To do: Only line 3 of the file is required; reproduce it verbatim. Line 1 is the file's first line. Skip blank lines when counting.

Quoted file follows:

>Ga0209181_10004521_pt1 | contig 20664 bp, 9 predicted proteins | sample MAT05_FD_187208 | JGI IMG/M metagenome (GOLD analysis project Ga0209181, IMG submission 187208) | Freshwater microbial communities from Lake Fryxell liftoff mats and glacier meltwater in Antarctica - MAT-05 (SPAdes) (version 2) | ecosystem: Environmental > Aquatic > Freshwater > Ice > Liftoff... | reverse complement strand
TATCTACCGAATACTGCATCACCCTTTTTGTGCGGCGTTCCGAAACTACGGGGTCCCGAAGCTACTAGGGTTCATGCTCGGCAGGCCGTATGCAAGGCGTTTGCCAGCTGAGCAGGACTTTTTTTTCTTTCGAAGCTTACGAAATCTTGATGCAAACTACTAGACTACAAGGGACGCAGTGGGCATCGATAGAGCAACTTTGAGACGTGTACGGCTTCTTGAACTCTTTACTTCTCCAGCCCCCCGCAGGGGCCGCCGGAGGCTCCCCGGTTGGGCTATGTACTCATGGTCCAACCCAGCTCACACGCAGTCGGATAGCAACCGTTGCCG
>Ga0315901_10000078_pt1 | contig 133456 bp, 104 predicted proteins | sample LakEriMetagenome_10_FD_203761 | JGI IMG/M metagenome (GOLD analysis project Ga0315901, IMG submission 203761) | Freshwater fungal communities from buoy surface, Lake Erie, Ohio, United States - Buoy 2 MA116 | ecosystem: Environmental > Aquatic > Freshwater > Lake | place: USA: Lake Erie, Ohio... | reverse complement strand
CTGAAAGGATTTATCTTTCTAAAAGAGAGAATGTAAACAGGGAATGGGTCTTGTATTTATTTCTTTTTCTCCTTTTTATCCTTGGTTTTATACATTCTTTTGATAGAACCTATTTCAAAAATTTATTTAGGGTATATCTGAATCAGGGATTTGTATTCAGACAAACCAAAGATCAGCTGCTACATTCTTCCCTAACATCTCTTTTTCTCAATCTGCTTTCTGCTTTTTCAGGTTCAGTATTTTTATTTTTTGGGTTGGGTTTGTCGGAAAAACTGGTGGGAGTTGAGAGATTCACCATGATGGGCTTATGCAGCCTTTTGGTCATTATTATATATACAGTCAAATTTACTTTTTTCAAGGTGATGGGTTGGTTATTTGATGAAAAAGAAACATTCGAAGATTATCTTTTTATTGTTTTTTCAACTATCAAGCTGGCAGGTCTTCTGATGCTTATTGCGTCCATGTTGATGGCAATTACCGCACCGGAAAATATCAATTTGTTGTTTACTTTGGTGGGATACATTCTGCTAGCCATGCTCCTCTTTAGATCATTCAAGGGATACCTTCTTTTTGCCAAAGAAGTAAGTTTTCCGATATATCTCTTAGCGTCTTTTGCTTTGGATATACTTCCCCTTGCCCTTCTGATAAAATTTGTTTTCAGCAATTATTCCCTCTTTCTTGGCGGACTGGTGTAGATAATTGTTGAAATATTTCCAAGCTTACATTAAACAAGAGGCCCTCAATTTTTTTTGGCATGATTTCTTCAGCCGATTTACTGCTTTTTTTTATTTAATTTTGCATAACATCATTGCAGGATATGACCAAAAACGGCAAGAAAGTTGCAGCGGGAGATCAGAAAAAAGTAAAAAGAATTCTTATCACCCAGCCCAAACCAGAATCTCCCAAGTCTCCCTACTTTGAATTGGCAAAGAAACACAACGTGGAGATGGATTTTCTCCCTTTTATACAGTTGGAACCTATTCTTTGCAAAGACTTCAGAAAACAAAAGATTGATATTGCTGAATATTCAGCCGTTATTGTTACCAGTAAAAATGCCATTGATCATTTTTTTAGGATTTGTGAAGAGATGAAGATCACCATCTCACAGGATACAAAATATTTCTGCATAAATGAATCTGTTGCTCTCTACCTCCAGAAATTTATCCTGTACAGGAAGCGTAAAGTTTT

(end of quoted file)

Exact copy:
>Ga0315901_10000078_pt1 | contig 133456 bp, 104 predicted proteins | sample LakEriMetagenome_10_FD_203761 | JGI IMG/M metagenome (GOLD analysis project Ga0315901, IMG submission 203761) | Freshwater fungal communities from buoy surface, Lake Erie, Ohio, United States - Buoy 2 MA116 | ecosystem: Environmental > Aquatic > Freshwater > Lake | place: USA: Lake Erie, Ohio... | reverse complement strand